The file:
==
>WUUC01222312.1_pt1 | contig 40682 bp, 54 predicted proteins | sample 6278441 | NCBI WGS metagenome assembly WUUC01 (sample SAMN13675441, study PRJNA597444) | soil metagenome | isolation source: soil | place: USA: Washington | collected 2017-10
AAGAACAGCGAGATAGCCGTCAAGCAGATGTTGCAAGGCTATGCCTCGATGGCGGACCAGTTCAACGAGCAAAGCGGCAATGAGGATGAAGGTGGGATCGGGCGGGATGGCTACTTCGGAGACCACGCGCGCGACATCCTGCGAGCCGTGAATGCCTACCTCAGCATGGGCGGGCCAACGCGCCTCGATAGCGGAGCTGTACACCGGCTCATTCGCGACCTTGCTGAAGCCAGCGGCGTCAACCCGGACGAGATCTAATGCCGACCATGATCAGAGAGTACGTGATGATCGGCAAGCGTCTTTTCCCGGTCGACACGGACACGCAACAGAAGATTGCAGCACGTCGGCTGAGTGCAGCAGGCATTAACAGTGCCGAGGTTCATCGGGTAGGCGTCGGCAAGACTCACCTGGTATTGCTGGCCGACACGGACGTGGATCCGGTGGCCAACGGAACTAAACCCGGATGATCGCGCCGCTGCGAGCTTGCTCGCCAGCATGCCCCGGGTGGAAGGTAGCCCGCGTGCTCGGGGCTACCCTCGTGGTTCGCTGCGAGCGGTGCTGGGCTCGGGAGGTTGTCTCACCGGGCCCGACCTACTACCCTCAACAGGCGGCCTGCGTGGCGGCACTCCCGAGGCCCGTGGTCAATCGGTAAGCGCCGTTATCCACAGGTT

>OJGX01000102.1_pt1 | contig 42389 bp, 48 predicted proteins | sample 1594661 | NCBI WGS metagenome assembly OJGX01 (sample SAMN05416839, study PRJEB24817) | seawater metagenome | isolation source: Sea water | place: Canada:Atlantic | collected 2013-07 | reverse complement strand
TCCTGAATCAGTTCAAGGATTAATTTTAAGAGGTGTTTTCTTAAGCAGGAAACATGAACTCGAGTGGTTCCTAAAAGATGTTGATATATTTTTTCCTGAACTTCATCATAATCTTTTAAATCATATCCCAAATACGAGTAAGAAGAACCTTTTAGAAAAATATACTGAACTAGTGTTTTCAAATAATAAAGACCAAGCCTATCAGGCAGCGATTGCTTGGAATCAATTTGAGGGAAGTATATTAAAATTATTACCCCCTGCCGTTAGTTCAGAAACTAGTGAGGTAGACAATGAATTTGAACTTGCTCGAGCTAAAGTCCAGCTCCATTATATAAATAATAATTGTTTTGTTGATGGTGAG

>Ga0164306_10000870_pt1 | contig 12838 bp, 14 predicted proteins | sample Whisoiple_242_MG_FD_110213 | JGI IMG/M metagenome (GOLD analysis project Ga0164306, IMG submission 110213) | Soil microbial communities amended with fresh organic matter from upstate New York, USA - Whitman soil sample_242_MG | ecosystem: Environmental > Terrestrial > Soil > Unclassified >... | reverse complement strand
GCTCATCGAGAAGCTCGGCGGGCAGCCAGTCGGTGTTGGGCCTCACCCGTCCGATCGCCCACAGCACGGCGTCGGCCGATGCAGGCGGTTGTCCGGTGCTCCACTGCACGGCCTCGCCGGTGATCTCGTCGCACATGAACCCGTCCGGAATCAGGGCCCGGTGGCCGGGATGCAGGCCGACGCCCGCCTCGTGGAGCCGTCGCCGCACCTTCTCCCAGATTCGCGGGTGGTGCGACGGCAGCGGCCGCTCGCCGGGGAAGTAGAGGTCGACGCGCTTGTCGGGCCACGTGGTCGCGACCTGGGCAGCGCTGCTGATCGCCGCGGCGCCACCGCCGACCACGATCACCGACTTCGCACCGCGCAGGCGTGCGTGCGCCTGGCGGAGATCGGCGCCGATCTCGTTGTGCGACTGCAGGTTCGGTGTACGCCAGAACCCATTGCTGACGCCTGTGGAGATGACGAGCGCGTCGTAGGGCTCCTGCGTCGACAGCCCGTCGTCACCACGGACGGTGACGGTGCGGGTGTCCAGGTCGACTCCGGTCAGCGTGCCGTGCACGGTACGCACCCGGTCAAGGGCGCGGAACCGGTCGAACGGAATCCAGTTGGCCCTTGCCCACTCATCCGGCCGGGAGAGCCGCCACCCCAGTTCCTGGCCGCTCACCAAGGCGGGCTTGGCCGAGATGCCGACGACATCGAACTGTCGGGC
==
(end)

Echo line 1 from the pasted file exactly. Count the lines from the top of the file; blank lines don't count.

>WUUC01222312.1_pt1 | contig 40682 bp, 54 predicted proteins | sample 6278441 | NCBI WGS metagenome assembly WUUC01 (sample SAMN13675441, study PRJNA597444) | soil metagenome | isolation source: soil | place: USA: Washington | collected 2017-10